Along with the reduced demand from their traditional customers, mercury – the most commonly used and most effective bleaching ingredient – came under increased regulation, particularly in the United States. The amounts allowed in cosmetics were reduced and by the 1970s its use was banned altogether. This did not have any great effect on the major cosmetic companies – who had shifted to promoting suntan and sunburn cosmetics as well as deeply coloured make-up – but many smaller brands suffered.
As sales for their products began to decline, a number of smaller American brands – such as Hi-Ja Skin Lightener Creme, Mercolized Wax and Nadinola Bleaching Cream – began to concentrate more on sales to African American women. Even though the percentage of ammoniated mercury in many of their products declined to well below 5%, a number of these skin bleaches managed to maintain or increase sales by targeting this market.
Also see the company booklet: Hi-Ja Beauty Aids
However, even here the use of bleaches would eventually decline as new skin creams containing depigmenting agents, such as hydroquinone, came on the market in the 1950s. Hydroquinone inhibits melanin production, so it lightens the skin by depigmentation. Skin depigmenting (lightening) products soon replaced skin bleaches in the West but they were not without their problems and were later banned in many parts of the world. It is also unfortunate to note that mercury-based skin bleaches are still being manufactured in some less regulated parts of the world.
Updated: 30th April 2017
Alexander, P. (1975). Skin bleaches. In M. G. deNavarre The chemistry and manufacture of cosmetics (2nd ed., Vol. IV) (pp. 1011-1027). Orlando, FA: Continental Press.
Blood, I. H. (1927). The cosmetiste: A handbook on cosmetology with special reference to the employment of electricity in the care of the hair, scalp, and face at the direction and under the supervision of W. M. Meyer (4th ed.). Chicago, Ill: The W. M. Meyer Co.
Chilson, F. (1934). Modern cosmetics. New York: Drug & Cosmetic Industry.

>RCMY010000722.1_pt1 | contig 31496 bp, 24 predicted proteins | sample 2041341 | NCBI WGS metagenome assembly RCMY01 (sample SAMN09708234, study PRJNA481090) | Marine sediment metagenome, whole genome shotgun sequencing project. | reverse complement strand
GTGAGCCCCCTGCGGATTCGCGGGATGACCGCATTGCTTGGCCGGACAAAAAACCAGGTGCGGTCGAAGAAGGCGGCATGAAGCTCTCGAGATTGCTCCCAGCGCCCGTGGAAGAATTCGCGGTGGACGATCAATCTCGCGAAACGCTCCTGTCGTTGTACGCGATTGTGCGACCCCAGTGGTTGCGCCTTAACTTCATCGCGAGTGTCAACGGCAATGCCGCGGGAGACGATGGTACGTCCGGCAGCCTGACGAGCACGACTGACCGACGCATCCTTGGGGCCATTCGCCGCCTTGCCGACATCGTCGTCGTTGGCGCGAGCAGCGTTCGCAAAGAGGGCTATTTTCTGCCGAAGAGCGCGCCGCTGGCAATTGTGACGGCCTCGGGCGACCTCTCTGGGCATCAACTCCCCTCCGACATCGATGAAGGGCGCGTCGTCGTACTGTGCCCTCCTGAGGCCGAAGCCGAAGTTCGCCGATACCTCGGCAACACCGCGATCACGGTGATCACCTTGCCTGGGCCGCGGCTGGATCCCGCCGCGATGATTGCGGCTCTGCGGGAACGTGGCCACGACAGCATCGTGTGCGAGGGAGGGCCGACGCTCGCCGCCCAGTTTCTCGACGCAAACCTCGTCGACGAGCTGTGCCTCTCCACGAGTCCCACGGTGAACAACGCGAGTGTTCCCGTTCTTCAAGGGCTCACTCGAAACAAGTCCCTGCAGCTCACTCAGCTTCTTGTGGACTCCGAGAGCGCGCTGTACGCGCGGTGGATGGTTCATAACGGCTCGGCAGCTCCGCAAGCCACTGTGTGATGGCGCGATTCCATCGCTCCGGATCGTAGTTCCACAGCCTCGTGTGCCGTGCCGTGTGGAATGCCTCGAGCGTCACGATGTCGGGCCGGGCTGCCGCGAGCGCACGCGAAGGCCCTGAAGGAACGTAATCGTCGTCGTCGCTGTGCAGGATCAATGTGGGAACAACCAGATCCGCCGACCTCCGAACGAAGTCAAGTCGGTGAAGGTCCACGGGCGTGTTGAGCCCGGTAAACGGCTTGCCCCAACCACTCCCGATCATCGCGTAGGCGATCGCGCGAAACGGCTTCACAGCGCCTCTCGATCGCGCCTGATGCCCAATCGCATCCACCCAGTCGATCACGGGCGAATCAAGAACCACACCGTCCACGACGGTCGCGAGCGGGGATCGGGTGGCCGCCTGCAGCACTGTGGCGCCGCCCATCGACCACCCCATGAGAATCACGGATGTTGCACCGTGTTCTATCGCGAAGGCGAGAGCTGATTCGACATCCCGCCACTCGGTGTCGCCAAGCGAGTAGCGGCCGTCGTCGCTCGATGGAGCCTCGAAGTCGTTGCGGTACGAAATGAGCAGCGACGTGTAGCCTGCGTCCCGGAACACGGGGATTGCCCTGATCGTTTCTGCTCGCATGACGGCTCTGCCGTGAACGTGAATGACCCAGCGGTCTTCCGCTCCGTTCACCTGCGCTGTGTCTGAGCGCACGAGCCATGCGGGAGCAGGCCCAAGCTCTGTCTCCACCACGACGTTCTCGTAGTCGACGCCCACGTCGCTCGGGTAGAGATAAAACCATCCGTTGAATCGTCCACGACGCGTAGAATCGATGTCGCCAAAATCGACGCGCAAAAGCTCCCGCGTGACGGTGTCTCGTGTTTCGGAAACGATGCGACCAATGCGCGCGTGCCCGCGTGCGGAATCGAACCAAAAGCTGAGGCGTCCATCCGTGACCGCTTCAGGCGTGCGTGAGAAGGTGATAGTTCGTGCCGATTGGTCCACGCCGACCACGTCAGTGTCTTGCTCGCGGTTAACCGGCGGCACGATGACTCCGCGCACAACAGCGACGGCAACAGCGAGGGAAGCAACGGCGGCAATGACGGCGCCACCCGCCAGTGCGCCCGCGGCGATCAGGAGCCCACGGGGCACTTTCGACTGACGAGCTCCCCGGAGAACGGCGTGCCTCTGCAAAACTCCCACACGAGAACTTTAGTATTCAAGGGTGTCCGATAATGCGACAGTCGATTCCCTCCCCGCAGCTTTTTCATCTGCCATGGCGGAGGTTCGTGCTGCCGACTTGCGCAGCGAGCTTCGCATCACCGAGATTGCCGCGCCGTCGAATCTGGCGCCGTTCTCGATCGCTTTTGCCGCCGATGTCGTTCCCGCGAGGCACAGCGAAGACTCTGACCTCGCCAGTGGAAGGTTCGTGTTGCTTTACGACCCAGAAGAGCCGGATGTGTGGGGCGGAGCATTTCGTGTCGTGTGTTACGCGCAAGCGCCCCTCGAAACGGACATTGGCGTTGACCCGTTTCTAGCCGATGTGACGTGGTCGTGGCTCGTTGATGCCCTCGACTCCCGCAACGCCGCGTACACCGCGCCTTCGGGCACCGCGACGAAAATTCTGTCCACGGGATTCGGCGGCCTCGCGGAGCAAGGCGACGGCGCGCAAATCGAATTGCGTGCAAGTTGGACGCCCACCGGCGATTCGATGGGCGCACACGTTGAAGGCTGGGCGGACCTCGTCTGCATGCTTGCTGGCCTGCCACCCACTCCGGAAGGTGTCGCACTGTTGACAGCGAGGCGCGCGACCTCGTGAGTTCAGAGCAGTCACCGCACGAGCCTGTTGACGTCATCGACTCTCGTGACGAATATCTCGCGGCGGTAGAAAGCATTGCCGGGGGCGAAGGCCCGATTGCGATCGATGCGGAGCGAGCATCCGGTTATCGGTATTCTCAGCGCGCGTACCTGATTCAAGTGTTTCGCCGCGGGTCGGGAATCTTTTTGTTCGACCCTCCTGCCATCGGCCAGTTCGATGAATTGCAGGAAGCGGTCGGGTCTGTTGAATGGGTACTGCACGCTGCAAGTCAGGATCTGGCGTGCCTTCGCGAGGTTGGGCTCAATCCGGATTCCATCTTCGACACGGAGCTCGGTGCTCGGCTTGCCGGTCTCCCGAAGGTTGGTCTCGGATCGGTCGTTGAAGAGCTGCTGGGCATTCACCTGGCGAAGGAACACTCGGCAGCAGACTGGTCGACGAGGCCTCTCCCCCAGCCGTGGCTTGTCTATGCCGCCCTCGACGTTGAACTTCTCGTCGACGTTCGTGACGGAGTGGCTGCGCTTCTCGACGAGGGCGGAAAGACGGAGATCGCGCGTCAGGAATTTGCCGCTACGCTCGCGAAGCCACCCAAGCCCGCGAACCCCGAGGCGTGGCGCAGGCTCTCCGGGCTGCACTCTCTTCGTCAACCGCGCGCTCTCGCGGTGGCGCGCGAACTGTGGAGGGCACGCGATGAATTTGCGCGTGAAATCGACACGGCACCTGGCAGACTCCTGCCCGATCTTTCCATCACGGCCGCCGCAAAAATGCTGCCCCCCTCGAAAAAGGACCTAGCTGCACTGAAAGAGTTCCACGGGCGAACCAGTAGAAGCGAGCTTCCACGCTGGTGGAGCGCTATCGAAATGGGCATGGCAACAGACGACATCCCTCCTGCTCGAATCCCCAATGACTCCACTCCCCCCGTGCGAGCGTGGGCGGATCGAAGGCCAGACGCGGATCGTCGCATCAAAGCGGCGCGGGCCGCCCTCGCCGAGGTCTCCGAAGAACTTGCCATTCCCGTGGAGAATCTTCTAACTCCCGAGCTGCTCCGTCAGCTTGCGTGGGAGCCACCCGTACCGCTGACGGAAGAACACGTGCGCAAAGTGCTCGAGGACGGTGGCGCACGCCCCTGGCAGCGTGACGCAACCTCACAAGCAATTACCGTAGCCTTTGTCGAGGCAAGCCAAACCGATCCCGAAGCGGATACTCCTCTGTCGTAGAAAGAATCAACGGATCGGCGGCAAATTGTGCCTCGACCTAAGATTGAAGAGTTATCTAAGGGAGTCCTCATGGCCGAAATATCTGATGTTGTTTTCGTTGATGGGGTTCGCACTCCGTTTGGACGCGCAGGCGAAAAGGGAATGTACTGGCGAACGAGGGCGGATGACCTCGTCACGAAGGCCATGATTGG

Fletcher, E. A. (1901). The woman beautiful. A practical treatment on the development and preservation of woman’s health and beauty, and the principles of taste in dress. New York: Bretano’s Publishers.
Furlong, P. (1914). Beauty culture at home. A complete course in shampooing, facial and scalp massage, hair coloring, manicuring, chiropody, developing and reducing—also hundreds of reliable formulas for beauty preparations, including cold creams, skin bleaches, liquid and dry powders, rouges, depilatories for removing superfluous hair, shampoo mixture, hair tonics and restorers, curling fluids, bust developing, reducing, remedies for wrinkles, pimples, blackheads, freckles, liver spots, sunburn, eyes, mouth, hands, feet, exercises, diet and miscellaneous valuable hints—as taught at Paulette School. Washington: Author.
Hanckel, A. E. (1937). The beauty culture handbook: A modern textbook of beauty culture and hairdressing for beauty parlour assistants and ladies desirous of practising self-treatment. London: Sir Isaac Pitman & Sons, Ltd.
Lloyd, E. (1907). The skin. Its care and treatment (3rd ed.). Chicago: McIntosh Battery & Optical Company.
Mixter, M. (1910). Health and beauty hints. New York: Cupples & Leon Company.
Oleson, C. W. (1903). Secret nostrums and systems of medicine: A book of formulas (10th ed.). Chicago: Oleson & Co.
Ozier P. (1957). Skin lighteners and bleach creams. In E. Sagarin (Ed.). Cosmetics: Science and technology (pp. 213-221). New York: Interscience Publishers, Inc.
Shelvin, E. J. (1972). Skin lighteners and bleach creams. In M. S. Balsam & E. Sagarin (Eds.). Cosmetics: Science and technology (2nd. ed., Vol. 1) (pp. 223-239). New York: Wiley-Interscience.
Sloane. (1934). Neck massage—Why it’s necessary—How it’s done. The Hairdresser and Beauty Trade, April 14, 3(6), 12.
Sloane. (1934b). How to arrange a special summer beauty service. The Hairdresser and Beauty Trade, June 23, 3(17), 11.
The Countess C—. (1901). Beauty’s aids or how to be beautiful. Boston, MA: L. C. Page & Company.
Verni, M. (1946). Modern beauty culture (2nd ed.). London: New Era Publishing.